News

Brush fire chars three acres in Chico

Firefighters from Central Kitsap Fire & Rescue, South Kitsap Fire & Rescue, Bremerton Fire Department and Navy Region Northwest Fire and Emergency Services assembled to fight a three-acre fire at Erlands Point Park off Chico Way in Bremerton on Monday. - Photo by Erin Beil
Firefighters from Central Kitsap Fire & Rescue, South Kitsap Fire & Rescue, Bremerton Fire Department and Navy Region Northwest Fire and Emergency Services assembled to fight a three-acre fire at Erlands Point Park off Chico Way in Bremerton on Monday.
— image credit: Photo by Erin Beil

Firefighters from Central Kitsap Fire & Rescue, South Kitsap Fire & Rescue, Bremerton Fire Department and Navy Region Northwest Fire and Emergency Services responded to a three-acre brush fire that blazed through Erlands Point Park in Bremerton on Monday.

Although the cause of the fire is still under investigation by Kitsap County Fire Marshal’s Office, CKFR Inspector Roger Nordlander said the wildfire appears to have started near the rear of the park and traveled up to the roadway. The fire was called in just before 2 p.m. and was extinguished shortly after 4 p.m.

With flames a mere 50-feet from endangering nearby homes, nearly 30 firefighters from seven different stations helped extinguish the wildfire with both water and flame retardant foam.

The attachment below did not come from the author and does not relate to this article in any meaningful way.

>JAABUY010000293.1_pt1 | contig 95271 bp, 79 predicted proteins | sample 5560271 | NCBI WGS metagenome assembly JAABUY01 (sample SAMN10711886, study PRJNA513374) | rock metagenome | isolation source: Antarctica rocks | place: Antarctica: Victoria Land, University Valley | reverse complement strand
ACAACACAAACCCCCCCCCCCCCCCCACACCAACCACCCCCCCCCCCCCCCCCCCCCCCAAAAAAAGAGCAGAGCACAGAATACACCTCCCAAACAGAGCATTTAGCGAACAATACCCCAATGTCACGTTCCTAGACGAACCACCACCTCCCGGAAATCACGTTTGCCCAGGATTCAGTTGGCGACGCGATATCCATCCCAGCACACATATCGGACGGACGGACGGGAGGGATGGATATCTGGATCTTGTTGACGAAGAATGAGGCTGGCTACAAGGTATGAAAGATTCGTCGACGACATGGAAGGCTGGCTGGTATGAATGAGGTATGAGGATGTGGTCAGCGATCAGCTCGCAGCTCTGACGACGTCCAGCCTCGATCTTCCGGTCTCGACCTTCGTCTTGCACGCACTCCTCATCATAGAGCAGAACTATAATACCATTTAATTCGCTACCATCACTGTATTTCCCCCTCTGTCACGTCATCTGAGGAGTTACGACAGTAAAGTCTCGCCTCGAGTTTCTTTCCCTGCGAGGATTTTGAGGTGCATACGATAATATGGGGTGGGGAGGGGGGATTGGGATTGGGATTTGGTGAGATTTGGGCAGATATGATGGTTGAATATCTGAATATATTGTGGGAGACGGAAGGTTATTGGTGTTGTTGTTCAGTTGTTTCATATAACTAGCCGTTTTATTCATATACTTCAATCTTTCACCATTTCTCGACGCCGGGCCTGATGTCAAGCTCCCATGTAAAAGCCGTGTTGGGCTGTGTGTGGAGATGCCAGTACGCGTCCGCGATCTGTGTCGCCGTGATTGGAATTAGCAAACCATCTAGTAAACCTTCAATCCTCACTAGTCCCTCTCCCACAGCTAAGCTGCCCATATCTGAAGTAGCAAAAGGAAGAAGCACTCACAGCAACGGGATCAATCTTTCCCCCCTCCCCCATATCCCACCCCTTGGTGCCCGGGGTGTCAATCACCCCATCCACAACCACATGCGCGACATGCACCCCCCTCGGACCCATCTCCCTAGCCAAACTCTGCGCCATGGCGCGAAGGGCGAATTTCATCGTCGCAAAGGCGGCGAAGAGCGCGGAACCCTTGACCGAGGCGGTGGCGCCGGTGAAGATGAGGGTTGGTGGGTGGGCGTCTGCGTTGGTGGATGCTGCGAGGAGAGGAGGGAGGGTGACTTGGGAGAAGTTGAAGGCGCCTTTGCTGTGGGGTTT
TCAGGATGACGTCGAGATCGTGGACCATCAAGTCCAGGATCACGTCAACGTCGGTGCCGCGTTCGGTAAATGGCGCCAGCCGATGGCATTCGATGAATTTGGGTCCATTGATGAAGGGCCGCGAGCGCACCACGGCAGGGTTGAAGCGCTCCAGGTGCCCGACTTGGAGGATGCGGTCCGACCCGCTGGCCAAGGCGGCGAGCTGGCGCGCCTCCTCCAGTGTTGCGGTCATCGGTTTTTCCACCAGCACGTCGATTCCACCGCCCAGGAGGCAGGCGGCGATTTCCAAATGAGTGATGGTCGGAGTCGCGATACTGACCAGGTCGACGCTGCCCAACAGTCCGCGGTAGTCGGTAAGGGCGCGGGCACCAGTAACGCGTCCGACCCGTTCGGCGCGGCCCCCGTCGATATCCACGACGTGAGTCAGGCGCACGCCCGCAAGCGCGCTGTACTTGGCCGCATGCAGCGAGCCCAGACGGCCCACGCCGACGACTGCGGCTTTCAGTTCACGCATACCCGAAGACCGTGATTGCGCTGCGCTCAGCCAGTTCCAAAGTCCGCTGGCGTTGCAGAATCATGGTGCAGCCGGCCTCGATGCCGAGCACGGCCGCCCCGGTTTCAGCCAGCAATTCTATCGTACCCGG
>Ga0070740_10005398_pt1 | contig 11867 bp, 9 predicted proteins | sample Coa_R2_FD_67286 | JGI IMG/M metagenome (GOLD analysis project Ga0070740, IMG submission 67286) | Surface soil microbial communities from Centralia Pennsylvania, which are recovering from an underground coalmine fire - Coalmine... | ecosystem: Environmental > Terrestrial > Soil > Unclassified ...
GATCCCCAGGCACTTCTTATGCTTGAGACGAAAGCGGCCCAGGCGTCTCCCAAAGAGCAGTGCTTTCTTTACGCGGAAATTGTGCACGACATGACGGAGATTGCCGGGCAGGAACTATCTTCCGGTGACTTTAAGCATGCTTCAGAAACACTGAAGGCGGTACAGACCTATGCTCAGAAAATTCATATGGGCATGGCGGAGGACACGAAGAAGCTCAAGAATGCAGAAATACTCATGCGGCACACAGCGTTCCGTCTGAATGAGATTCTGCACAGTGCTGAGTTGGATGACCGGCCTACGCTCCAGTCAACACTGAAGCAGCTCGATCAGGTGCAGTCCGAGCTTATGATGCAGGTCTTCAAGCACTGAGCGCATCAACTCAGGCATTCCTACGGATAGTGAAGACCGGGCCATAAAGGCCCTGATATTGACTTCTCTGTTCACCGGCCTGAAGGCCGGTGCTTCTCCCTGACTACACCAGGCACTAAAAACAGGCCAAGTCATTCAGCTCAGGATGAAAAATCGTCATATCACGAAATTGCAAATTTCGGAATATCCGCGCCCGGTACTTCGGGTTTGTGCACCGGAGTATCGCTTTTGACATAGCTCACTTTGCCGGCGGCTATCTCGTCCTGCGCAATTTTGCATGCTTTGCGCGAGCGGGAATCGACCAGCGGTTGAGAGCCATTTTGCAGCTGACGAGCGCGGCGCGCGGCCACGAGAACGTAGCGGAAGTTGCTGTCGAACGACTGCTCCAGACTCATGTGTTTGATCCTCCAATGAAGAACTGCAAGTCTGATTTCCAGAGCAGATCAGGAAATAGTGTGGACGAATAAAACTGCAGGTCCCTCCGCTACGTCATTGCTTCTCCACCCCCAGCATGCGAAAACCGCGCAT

Nordlander said firefighters had to wet everything down, including root systems and structures to prevent a possible flare-up in the future.

“The heat coming from the ground is where the concern is,” Nordlander said. “We want to make sure the fire is out and doesn’t (have the potential) to rekindle.”

Although the wind didn’t play a huge factor in the spread of the flames, the lack of rain has left trees, grass and shrubs dry and in ideal condition for brush fires.

Nordlander said wildfires will often follow the wind and the line of the terrain, leaving areas that will ignite faster than others, creating unpredictability.

“Wildfires can be very time consuming and take a lot of people,” Nordlander added. “We’re worried about getting down to the roots ... the old adage is go to the edge and put one foot in the green, one foot in the black ... soak both and get the fire out.”

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